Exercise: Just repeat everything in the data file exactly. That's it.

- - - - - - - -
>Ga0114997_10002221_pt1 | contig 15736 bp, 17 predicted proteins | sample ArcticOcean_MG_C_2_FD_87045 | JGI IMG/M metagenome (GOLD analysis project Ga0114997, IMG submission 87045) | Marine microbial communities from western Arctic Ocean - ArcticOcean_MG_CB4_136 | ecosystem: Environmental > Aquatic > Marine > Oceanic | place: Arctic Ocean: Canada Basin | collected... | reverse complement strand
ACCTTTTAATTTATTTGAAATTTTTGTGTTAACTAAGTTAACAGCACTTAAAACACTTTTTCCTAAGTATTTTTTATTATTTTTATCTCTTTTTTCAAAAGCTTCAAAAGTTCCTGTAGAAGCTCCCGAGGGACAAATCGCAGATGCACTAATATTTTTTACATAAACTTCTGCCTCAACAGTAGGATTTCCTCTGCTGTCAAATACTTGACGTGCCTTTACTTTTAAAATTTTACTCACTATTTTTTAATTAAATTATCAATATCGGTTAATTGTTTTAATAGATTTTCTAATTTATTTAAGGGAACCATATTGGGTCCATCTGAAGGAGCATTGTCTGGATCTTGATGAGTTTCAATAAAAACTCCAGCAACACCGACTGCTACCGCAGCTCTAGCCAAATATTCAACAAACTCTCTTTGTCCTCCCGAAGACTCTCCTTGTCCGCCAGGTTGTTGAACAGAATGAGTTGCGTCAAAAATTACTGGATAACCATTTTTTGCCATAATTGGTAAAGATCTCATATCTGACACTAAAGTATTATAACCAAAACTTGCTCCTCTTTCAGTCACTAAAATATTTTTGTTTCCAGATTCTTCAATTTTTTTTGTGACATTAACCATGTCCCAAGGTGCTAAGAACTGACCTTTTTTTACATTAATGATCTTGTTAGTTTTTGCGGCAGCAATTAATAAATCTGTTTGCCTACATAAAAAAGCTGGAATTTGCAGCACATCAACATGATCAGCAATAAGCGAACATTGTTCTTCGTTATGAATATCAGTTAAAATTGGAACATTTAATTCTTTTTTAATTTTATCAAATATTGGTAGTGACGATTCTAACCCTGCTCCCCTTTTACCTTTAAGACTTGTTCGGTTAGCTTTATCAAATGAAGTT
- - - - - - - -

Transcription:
>Ga0114997_10002221_pt1 | contig 15736 bp, 17 predicted proteins | sample ArcticOcean_MG_C_2_FD_87045 | JGI IMG/M metagenome (GOLD analysis project Ga0114997, IMG submission 87045) | Marine microbial communities from western Arctic Ocean - ArcticOcean_MG_CB4_136 | ecosystem: Environmental > Aquatic > Marine > Oceanic | place: Arctic Ocean: Canada Basin | collected... | reverse complement strand
ACCTTTTAATTTATTTGAAATTTTTGTGTTAACTAAGTTAACAGCACTTAAAACACTTTTTCCTAAGTATTTTTTATTATTTTTATCTCTTTTTTCAAAAGCTTCAAAAGTTCCTGTAGAAGCTCCCGAGGGACAAATCGCAGATGCACTAATATTTTTTACATAAACTTCTGCCTCAACAGTAGGATTTCCTCTGCTGTCAAATACTTGACGTGCCTTTACTTTTAAAATTTTACTCACTATTTTTTAATTAAATTATCAATATCGGTTAATTGTTTTAATAGATTTTCTAATTTATTTAAGGGAACCATATTGGGTCCATCTGAAGGAGCATTGTCTGGATCTTGATGAGTTTCAATAAAAACTCCAGCAACACCGACTGCTACCGCAGCTCTAGCCAAATATTCAACAAACTCTCTTTGTCCTCCCGAAGACTCTCCTTGTCCGCCAGGTTGTTGAACAGAATGAGTTGCGTCAAAAATTACTGGATAACCATTTTTTGCCATAATTGGTAAAGATCTCATATCTGACACTAAAGTATTATAACCAAAACTTGCTCCTCTTTCAGTCACTAAAATATTTTTGTTTCCAGATTCTTCAATTTTTTTTGTGACATTAACCATGTCCCAAGGTGCTAAGAACTGACCTTTTTTTACATTAATGATCTTGTTAGTTTTTGCGGCAGCAATTAATAAATCTGTTTGCCTACATAAAAAAGCTGGAATTTGCAGCACATCAACATGATCAGCAATAAGCGAACATTGTTCTTCGTTATGAATATCAGTTAAAATTGGAACATTTAATTCTTTTTTAATTTTATCAAATATTGGTAGTGACGATTCTAACCCTGCTCCCCTTTTACCTTTAAGACTTGTTCGGTTAGCTTTATCAAATGAAGTT